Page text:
Today's Bible Reading: Luke 1
Selected Biblical Text
Inasmuch as many have undertaken to compile a narrative of the things that have been accomplished among us, just as those who from the beginning were eyewitnesses and ministers of the word have delivered them to us, it seemed good to me also, having followed all things closely for some time past, to write an orderly account for you, most excellent Theophilus, that you may have certainty concerning the things you have been taught. (Luke 1:1-4 ESV)
He has shown strength with his arm; he has scattered the proud in the thoughts of their hearts; he has brought down the mighty from their thrones and exalted those of humble estate; he has filled the hungry with good things, and the rich he has sent away empty. He has helped his servant Israel, in remembrance of his mercy, as he spoke to our fathers, to Abraham and to his offspring forever." (Luke 1:51-55 ESV)
Thinking and Reflecting
For some, Luke is a favorite gospel. For others, it is the gospel least read. Matthew comes first and is read frequently (thinking of those who resolve each year to read through the New Testament); Mark comes second and is short (for those in a hurry); John is unique and tends to capture our attention. What about the Gospel of Luke? What is distinctive about Luke's Gospel? Where should we begin if we genuinely want to read and understand the "gospel to the Gentiles"?
God is preparing his people for a new work -- something never before seen. Reading between the lines of the introduction to the book (1:1-4), Luke says that while the things that have occurred may seem random, unexplainable, and unorganized, there is a design and purpose that can be discerned when the events are set forth in an orderly way.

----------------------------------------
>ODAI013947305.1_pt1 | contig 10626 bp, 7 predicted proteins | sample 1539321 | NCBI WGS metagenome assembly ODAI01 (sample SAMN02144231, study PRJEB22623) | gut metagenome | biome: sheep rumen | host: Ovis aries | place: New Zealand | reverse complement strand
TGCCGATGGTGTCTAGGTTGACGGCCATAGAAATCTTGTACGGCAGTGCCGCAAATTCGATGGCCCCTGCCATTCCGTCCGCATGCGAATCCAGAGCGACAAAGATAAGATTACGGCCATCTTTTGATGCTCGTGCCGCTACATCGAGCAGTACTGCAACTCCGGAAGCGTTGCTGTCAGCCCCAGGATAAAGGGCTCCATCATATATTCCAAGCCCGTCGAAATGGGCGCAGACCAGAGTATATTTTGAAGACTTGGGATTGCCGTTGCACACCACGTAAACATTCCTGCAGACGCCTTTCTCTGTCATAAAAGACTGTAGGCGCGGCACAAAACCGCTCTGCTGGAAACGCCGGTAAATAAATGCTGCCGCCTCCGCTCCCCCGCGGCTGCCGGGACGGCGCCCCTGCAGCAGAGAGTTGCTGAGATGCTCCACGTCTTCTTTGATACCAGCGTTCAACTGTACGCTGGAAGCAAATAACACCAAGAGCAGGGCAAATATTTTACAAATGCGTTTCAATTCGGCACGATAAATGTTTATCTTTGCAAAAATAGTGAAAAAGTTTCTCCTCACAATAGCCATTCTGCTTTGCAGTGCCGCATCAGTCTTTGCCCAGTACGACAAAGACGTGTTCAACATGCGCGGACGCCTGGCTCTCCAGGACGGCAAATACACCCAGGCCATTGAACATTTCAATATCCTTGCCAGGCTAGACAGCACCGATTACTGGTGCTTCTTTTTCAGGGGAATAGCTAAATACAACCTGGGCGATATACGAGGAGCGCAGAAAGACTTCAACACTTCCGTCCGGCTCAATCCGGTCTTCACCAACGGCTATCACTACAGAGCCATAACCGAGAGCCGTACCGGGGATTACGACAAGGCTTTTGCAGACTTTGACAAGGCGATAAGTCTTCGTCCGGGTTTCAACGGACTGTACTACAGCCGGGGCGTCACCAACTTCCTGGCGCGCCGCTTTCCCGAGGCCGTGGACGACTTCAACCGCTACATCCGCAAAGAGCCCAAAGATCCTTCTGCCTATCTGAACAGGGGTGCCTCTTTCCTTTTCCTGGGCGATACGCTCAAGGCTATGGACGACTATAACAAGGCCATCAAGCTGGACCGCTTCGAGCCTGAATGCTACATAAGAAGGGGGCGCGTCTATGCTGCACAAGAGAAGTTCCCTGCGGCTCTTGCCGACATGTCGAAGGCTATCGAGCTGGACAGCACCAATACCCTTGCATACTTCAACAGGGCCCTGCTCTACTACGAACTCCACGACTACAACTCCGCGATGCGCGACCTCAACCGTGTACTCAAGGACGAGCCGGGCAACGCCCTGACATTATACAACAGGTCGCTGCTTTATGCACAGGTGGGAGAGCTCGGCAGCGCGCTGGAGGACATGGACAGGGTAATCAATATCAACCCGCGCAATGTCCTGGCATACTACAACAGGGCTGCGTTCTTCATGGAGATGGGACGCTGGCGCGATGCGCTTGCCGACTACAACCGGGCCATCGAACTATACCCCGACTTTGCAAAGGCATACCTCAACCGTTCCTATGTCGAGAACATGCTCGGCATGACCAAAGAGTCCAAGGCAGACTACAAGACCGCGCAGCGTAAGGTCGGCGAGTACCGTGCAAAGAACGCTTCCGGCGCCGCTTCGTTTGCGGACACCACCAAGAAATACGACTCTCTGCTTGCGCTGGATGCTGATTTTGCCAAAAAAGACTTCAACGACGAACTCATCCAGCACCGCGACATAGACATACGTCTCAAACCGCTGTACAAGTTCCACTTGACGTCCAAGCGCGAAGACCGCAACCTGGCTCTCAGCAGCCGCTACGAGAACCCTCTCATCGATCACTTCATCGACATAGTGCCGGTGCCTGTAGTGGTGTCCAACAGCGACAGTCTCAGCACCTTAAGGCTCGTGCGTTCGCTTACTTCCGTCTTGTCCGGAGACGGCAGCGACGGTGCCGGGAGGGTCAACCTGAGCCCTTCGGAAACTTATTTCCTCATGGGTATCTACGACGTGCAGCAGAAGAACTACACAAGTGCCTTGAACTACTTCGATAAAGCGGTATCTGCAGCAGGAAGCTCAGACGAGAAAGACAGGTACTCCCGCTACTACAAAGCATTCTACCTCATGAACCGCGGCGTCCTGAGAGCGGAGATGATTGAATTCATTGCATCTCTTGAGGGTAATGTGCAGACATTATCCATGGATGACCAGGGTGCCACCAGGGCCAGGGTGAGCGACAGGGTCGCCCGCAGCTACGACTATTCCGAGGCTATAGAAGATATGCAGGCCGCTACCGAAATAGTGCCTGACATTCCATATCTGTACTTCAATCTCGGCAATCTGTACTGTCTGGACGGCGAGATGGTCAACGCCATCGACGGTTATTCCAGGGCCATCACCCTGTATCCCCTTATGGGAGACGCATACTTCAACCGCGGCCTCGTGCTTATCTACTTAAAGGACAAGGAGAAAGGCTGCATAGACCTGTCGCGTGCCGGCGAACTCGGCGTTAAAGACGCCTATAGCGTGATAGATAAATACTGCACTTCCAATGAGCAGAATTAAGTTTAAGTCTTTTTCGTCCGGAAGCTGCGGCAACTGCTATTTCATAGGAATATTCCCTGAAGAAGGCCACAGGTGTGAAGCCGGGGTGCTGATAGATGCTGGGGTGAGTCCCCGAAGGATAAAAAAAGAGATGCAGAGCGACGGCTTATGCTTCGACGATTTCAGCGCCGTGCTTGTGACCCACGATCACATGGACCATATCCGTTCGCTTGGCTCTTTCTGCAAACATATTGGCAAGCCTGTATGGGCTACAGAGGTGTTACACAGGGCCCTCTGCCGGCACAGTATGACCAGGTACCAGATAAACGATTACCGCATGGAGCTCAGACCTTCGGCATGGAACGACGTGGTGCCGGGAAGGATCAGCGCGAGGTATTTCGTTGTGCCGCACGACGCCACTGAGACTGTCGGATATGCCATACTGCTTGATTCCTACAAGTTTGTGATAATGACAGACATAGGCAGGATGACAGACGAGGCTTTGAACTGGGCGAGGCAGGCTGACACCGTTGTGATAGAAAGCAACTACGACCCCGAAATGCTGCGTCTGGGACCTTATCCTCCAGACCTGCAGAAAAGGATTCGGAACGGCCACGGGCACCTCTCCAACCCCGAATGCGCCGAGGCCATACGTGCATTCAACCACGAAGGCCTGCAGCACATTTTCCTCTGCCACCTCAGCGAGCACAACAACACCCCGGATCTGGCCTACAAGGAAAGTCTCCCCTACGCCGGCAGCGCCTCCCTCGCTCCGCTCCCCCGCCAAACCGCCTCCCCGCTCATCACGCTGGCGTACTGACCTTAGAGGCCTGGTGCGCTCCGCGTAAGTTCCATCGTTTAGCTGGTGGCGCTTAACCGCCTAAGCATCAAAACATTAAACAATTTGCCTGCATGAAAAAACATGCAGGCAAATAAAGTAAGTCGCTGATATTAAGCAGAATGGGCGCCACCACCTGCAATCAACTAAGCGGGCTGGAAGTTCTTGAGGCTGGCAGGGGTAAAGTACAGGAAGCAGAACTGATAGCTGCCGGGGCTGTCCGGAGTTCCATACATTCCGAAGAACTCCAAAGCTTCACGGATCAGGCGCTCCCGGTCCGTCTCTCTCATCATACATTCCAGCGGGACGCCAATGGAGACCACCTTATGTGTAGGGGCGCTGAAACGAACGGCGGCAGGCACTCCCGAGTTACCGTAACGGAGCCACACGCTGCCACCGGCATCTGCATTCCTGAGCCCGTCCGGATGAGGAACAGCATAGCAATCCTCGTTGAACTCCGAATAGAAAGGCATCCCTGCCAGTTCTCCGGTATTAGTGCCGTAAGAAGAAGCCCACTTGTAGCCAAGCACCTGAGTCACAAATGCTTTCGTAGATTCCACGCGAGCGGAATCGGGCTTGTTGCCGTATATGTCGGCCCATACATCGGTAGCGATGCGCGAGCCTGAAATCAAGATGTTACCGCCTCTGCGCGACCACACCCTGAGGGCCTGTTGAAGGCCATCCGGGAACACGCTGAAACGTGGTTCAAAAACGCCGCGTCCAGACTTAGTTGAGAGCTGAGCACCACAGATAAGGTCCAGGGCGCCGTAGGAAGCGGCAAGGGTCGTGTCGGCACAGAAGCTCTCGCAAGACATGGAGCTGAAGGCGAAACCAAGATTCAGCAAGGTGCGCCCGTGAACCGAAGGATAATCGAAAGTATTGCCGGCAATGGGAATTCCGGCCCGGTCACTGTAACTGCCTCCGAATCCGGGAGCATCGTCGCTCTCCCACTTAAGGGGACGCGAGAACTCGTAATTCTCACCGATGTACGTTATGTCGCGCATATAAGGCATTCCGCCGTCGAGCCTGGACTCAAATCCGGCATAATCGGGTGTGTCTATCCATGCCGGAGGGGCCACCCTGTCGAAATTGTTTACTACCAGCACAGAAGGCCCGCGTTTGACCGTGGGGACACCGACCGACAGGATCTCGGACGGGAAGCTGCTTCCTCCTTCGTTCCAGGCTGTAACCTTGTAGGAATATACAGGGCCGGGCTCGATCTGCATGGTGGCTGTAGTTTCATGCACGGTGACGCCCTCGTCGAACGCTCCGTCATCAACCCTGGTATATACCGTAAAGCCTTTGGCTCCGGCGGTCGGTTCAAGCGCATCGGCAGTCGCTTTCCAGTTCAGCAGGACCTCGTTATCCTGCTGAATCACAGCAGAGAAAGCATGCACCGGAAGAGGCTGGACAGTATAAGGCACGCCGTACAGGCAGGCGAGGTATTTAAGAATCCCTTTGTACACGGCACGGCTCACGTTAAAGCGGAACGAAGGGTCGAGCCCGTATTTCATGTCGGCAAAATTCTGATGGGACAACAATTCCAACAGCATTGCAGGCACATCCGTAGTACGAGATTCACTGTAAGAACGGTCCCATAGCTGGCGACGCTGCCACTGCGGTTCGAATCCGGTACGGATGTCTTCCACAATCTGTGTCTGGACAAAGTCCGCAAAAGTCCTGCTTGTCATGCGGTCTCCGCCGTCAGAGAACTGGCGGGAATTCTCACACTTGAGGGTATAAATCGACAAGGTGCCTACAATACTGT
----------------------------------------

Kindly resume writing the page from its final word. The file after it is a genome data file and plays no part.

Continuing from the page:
The uniqueness of the birth of John the Baptist provides a beginning point for this new work of God. The announcement of the birth of Jesus confirms it. The song of Mary foreshadows the truth that God is getting ready to change the world -- to turn things upside down so that the proud are brought low, the mighty are brought down, the lowly are exalted, the hungry are filled, and the rich are emptied. The text of Luke 1:51-55, one of the first of many "reversal" texts in Luke, introduces us to the flavor of this gospel. God's plan will not be unfolded immediately, but the beginning has come. Patience! "And John the Baptist grew and became strong in spirit, waiting until his public appearance in Israel."
In our instantaneous world, we are not very good at waiting. We are always in a hurry; we seldom give God time to work. We desire instant results. Patience! God is working his work. He is at work among those who are genuinely his people; he is reaching out to include others, even those who seem beyond hope. If we limit ourselves to human resources and human means, we will struggle to see God's unfolding story in our own lives. The story told in Luke's gospel is a story of power and intrigue, a story with plots and subplots. For the next month, we are going to try to read the story anew as though we have never heard it before. Let us pray that we can see new things and ponder them. What is God doing in our world? What does God want to do in your life? Luke's gospel will bring the answer. Let us listen carefully.
Dear Heavenly Father, help me slow down in the coming days, to hear afresh the story of Jesus. Bless my efforts to hear, to marvel, to learn, and to grow. Help me as I seek to grasp what you are already doing, to hear your call for me to join you in your work, and to find my unique place. Help me that I may be a help to others. In Jesus' name and by his power I pray, Amen.